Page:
As well as having a reputation for being a hard place to obtain a Chinese visa, Hanoi is also known as an expensive place for backpackers. The first few hotels I tried all quoted me $15 dropping quickly to $10 - $12 but no lower. I tried a couple more and then saw a sign reading 'beds $3'. Checking it out I found a dorm room to share with a young Kiwi couple and an American. Air con, shower and wifi included ! Not bad at all, especially as the beds are comfy too. The backpacker area is centred around the old quarter of Hanoi which has a history dating back a thousand years. Luckily the buildings here appear a lot younger than that, but there is still some history on show in places. One such place is the Ngoc Son temple, sitting on a small island within the Hoan Kiem lake. Dedicated to the memory of General Tran Hung Dao, who defeated the Mongol army in the 13th Century. The most interesting artifact there though is a stuffed turtle in a glass case said to weigh over 250 kilograms. A more recent historical monument lies very close to the bridge to the pagoda and is the Martyrs monument.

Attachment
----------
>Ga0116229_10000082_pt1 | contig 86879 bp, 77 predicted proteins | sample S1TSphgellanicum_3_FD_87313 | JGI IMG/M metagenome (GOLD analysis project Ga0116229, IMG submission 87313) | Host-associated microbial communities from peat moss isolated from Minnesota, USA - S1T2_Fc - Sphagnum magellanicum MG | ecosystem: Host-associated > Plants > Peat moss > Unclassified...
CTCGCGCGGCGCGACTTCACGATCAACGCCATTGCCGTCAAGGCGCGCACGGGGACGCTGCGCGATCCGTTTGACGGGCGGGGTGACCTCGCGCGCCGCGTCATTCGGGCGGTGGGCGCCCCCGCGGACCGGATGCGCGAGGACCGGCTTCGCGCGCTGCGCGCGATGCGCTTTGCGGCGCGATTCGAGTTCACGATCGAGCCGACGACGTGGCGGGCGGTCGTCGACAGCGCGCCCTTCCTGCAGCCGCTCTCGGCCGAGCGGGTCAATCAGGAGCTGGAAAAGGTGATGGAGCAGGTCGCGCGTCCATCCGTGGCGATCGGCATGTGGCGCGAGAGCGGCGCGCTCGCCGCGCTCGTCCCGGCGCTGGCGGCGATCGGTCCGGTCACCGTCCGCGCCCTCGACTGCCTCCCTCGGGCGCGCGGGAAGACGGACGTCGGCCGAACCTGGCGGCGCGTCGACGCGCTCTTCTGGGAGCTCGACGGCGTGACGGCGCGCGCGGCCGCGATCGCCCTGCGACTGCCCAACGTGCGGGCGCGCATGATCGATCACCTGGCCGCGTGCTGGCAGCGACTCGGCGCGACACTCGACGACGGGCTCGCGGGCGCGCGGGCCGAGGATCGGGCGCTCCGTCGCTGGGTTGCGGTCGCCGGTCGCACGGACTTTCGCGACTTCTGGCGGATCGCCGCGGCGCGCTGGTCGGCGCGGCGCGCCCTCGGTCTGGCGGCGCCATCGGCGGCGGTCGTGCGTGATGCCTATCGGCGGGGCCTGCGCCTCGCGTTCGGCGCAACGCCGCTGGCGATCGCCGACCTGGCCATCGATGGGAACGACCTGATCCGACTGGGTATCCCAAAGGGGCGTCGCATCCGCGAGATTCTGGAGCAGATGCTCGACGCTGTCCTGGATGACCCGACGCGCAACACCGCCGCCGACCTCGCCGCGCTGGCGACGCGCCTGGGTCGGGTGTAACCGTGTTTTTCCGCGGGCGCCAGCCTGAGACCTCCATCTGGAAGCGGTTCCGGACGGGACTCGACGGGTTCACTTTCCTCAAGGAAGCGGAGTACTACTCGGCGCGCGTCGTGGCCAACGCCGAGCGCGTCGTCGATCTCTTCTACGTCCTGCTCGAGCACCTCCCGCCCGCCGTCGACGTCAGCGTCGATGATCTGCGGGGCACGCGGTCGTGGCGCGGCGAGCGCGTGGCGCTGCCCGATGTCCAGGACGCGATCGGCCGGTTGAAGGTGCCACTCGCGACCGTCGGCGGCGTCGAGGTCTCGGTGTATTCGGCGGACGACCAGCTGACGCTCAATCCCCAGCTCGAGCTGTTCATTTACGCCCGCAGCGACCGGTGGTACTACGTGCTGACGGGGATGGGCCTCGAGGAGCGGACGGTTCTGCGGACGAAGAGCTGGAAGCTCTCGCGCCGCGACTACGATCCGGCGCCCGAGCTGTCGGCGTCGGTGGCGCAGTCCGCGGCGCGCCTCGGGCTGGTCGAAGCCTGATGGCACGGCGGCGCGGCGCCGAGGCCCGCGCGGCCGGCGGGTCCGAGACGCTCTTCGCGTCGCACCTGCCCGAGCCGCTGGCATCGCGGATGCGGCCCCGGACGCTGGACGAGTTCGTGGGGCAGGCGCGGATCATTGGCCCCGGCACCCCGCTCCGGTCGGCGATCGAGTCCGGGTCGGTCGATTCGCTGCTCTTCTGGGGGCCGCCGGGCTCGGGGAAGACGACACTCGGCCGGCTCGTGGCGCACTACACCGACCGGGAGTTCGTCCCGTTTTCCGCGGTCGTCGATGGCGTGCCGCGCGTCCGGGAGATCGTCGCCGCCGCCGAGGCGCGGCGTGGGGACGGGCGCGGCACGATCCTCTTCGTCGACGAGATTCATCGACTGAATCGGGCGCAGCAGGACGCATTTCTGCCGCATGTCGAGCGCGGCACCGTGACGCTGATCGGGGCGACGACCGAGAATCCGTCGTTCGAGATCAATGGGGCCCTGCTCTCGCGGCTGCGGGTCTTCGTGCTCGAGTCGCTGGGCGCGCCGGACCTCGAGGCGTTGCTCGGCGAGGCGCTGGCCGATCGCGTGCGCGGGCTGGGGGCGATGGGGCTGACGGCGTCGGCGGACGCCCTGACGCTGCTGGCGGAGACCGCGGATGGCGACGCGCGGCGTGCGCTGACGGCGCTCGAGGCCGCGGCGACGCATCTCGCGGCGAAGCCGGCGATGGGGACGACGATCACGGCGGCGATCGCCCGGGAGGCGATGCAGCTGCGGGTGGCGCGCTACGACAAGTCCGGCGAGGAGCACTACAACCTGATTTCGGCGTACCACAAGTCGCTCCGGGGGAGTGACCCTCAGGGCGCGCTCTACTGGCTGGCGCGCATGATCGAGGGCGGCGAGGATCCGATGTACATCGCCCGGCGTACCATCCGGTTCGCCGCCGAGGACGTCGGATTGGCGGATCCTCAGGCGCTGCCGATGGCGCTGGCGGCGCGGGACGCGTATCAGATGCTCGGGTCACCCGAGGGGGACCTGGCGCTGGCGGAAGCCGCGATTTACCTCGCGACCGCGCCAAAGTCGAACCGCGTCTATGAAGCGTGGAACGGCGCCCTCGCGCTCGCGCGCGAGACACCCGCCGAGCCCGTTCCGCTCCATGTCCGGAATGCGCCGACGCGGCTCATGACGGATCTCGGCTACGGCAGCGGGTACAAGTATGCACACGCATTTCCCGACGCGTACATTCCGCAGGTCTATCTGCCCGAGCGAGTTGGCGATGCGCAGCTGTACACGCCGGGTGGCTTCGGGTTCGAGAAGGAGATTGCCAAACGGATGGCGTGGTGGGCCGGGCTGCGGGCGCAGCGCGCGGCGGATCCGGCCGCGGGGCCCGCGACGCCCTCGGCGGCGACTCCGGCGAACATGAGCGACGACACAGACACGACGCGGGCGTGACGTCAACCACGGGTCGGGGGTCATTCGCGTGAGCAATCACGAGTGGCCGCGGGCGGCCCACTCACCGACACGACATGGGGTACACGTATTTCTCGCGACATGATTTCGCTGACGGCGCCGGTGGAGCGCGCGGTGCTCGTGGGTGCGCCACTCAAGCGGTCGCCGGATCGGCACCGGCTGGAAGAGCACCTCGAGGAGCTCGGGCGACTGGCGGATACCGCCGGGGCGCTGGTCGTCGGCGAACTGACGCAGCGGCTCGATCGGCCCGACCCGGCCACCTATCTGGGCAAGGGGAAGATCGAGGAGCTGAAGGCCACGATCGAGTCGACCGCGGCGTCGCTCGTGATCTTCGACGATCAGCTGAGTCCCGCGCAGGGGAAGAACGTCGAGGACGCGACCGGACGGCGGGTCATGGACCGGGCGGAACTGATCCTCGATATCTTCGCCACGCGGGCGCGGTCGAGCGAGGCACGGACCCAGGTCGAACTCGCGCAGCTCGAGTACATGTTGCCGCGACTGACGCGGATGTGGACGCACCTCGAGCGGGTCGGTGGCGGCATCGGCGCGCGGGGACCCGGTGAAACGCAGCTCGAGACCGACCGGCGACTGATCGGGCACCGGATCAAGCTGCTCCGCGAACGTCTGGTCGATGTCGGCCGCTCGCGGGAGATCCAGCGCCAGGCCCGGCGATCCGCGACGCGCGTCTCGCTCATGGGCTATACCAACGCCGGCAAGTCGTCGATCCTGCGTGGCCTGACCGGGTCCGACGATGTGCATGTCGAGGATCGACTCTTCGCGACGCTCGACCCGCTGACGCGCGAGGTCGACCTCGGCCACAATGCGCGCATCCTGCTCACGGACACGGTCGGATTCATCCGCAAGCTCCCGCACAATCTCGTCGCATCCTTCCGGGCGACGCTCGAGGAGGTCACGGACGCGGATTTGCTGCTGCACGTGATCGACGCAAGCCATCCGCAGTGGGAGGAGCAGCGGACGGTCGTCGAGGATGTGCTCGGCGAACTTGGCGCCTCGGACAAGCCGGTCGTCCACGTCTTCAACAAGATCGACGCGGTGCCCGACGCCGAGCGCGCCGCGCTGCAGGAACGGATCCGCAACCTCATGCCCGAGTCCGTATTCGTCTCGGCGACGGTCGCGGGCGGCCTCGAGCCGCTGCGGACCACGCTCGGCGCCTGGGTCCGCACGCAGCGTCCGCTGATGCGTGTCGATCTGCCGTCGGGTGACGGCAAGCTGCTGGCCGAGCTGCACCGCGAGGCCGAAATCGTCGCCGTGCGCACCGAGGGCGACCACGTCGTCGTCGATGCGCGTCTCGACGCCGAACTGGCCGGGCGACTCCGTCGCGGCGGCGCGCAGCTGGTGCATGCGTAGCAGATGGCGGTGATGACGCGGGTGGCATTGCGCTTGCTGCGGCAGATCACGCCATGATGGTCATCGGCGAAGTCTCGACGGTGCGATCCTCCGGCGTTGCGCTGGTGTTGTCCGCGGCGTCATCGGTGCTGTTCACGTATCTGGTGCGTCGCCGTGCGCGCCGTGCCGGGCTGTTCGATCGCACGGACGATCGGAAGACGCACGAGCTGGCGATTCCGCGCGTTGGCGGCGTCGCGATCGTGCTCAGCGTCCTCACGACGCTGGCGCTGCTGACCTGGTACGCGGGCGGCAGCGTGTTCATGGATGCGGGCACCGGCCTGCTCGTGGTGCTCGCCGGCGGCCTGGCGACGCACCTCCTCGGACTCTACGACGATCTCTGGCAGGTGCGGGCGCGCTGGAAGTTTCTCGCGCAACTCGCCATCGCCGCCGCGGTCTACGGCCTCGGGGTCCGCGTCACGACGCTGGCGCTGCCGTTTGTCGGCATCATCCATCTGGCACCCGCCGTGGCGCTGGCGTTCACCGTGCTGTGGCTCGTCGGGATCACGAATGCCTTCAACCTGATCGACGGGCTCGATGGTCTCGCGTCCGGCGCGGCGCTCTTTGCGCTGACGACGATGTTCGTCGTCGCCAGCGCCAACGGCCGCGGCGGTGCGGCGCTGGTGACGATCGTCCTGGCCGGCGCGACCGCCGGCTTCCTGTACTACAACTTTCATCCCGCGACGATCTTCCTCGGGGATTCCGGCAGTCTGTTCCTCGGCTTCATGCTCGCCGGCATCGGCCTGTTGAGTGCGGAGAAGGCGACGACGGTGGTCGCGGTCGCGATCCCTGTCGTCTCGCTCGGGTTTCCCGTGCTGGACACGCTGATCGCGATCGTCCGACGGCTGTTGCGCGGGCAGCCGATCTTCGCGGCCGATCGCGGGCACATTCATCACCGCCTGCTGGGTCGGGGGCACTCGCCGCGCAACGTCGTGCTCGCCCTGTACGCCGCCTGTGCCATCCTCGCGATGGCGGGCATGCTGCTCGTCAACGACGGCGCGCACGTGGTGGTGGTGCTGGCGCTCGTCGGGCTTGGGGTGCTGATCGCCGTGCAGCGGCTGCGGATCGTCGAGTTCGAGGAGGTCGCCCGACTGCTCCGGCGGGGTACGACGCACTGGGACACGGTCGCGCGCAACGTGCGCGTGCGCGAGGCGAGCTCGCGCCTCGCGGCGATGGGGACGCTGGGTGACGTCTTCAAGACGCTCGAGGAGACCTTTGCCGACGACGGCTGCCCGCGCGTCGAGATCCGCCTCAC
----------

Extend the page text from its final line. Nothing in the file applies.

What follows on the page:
Once I dropped off my passport at the Chinese embassy I was left with five days to waste away prior to collection. On returning to the hostel I met Sato, a Japanese cyclist who is riding to Hong Kong. As a Japanese passport holder he is allowed a free 14 day visa into China, which will give him enough time to get to HK where he can then get a three month visa that will allow him to see a lot more of the country. We were joined later that day by Alberto from Spain, another cyclist who is flying to Moscow in order to ride home to Spain for September. Grace and David also told me of a three Belgians that they met a few days ago who are heading to China too. they set off a couple of days ago, so there is a good chance that we may all join up at some point. It would be great to be a part of a large group for a little while at least. There are always lots of tales of life on the road to hear and tell so a couple of days or riding and chatting would be welcome.
Until then though I have a few days to fill so I decided to take a two day, one night trip to Halong bay, east of Hanoi to see the wonderous sight of thousands of Karst rock formations jutting out of the sea. It's the one major tourist attraction that is touted heavily in this reason so let's hope that it has more to offer me than Can Tho's floating market did.